Topic Of The Week: Remembrance Day

Thursday, 9 November 2017

Most children in the UK will learn about at least one of the World Wars and it is common for them to visit the battlefields in France and Belgium as a school trip as part of this topic. I've been twice and there is a moment that has stuck with me since I last went 8 years ago. At fifteen, I stood in front of the grave of a fifteen year old boy. He had signed up and consequently was killed in action. My own Great-Grandfather ran away from home and signed up underage just so he could go and fight. The bravery of these men astounds me.

Remembrance Day is something that I think is important to mark. It is also known as Armistice Day - and in the US, Veteran's Day is celebrated on the same day. Remembrance Services are often very emotionally charged (I think I probably cry at least once every year - normally when I see an old soldier). Perhaps this is because most of us have a Grandad or Great-Grandad that fought in either WW1 or WW2 so, although it is almost 100 years since the war ended, it is still quite close to us. Still, it's hard to imagine what the soldiers and civilians would have gone through.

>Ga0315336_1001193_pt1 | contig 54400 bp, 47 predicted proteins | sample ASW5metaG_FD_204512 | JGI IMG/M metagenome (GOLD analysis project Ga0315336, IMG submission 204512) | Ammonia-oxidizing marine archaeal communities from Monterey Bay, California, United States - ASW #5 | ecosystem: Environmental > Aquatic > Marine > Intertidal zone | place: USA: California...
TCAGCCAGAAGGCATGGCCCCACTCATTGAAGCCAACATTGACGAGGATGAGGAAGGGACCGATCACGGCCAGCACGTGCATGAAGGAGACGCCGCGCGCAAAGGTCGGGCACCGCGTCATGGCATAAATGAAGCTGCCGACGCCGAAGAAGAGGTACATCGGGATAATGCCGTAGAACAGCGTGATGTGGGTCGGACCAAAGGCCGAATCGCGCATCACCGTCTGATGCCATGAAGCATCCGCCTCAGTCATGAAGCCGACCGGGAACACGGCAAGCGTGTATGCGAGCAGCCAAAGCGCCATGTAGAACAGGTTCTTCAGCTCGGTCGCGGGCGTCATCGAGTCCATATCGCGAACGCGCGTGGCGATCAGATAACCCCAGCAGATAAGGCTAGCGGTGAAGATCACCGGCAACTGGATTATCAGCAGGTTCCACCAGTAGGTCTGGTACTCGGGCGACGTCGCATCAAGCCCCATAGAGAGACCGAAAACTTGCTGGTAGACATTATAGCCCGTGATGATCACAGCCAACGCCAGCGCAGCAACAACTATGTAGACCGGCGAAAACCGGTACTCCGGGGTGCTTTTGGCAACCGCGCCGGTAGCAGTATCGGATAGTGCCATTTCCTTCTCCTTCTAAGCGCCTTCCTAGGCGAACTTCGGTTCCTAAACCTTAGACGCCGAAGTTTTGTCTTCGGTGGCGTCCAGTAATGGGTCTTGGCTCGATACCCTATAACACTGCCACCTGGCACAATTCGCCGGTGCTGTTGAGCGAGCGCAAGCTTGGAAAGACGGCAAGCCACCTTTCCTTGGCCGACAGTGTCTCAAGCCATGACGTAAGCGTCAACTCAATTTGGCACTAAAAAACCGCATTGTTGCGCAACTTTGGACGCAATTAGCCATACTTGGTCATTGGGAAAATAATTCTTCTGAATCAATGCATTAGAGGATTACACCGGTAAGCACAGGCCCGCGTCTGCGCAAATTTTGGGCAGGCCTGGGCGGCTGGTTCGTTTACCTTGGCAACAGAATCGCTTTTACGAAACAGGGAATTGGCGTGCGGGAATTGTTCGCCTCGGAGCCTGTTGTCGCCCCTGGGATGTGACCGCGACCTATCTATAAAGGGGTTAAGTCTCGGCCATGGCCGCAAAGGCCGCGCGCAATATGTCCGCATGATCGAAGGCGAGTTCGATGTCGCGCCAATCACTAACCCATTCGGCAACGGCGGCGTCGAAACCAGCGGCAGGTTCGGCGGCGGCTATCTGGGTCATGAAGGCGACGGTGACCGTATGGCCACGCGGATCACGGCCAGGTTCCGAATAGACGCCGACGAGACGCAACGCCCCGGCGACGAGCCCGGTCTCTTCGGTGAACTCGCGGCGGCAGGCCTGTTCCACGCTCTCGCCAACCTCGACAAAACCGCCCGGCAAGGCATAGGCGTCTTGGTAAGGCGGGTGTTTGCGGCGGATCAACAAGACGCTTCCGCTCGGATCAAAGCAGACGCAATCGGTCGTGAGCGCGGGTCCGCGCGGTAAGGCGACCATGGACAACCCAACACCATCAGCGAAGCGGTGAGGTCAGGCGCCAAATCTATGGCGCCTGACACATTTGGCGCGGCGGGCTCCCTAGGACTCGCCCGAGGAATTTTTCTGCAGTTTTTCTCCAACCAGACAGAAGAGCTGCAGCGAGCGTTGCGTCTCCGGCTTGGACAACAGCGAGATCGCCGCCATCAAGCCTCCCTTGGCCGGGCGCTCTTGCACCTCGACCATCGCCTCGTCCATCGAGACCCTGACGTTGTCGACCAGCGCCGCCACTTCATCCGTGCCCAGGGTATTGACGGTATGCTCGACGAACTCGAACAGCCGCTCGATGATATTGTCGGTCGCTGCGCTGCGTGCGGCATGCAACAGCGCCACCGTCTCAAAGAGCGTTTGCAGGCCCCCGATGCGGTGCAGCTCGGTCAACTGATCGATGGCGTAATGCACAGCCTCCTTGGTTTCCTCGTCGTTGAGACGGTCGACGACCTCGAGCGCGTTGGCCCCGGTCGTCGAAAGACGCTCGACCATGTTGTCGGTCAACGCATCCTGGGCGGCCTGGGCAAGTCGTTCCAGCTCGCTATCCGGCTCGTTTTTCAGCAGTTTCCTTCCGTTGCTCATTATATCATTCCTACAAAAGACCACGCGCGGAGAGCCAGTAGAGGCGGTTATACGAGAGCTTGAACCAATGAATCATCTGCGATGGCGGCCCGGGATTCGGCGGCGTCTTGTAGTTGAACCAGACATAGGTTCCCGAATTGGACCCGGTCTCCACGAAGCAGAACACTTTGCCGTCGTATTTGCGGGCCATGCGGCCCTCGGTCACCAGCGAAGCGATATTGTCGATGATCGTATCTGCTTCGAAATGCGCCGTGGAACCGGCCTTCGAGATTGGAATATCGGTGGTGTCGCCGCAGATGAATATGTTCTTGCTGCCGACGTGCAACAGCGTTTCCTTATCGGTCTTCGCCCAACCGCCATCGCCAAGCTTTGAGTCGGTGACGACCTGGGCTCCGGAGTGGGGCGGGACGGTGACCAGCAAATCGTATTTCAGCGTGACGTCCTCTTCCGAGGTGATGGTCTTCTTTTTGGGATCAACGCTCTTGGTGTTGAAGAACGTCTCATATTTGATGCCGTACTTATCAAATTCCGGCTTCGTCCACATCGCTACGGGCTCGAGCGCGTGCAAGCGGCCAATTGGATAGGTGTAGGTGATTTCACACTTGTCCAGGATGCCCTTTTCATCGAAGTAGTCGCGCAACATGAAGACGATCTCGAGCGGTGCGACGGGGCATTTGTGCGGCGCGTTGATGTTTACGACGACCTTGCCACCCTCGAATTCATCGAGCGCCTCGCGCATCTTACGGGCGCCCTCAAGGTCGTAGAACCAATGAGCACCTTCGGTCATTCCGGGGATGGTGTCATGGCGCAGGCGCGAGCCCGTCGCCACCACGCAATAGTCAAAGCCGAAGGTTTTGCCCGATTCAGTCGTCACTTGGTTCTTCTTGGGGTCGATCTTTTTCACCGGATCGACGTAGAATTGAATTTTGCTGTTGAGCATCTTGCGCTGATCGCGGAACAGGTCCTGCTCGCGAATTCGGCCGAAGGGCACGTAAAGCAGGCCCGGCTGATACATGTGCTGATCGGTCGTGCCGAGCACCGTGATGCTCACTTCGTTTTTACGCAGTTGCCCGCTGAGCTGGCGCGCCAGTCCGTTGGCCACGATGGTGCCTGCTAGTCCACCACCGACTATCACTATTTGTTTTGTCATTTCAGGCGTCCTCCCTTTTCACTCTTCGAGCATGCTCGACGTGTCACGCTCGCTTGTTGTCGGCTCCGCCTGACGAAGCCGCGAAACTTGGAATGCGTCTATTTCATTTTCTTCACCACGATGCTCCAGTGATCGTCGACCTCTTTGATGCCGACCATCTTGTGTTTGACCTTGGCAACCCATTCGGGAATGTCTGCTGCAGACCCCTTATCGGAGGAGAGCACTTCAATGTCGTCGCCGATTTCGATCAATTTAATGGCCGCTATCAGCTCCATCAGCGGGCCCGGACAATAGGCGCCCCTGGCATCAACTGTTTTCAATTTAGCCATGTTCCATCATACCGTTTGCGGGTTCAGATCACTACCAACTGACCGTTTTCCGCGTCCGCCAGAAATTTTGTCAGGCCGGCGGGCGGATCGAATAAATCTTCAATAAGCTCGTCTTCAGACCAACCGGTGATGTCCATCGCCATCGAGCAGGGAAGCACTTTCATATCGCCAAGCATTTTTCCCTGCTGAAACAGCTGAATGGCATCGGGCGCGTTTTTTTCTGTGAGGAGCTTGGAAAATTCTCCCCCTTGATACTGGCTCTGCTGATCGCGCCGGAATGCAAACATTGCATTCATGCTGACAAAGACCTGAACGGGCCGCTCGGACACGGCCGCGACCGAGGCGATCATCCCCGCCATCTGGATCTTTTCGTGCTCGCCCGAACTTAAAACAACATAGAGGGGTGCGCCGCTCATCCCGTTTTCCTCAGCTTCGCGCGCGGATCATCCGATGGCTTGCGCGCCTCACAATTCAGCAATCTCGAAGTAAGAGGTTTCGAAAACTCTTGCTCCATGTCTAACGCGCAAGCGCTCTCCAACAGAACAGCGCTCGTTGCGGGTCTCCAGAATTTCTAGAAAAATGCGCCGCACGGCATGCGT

When do we celebrate Remembrance Day (Armistice Day)?
11th November.
We have a two minute silence on the 11th hour of the 11th day of the 11th month to remember all those who have lost their lives in combat.
Remembrance Sunday is celebrated on the second Sunday of November - this year it will be 12th November.

Why do we wear poppies?
Poppies grew in the fields after WW1, therefore we wear them as a sign to remember those that have lost their lives on behalf of their country.

What happens with the money from poppies?

The Royal British Legion sell poppies throughout the country and the donations that are given are put towards helping servicemen and women whose lives have been changed through combat. The funds might also go towards those who have lost a loved one because of a war.

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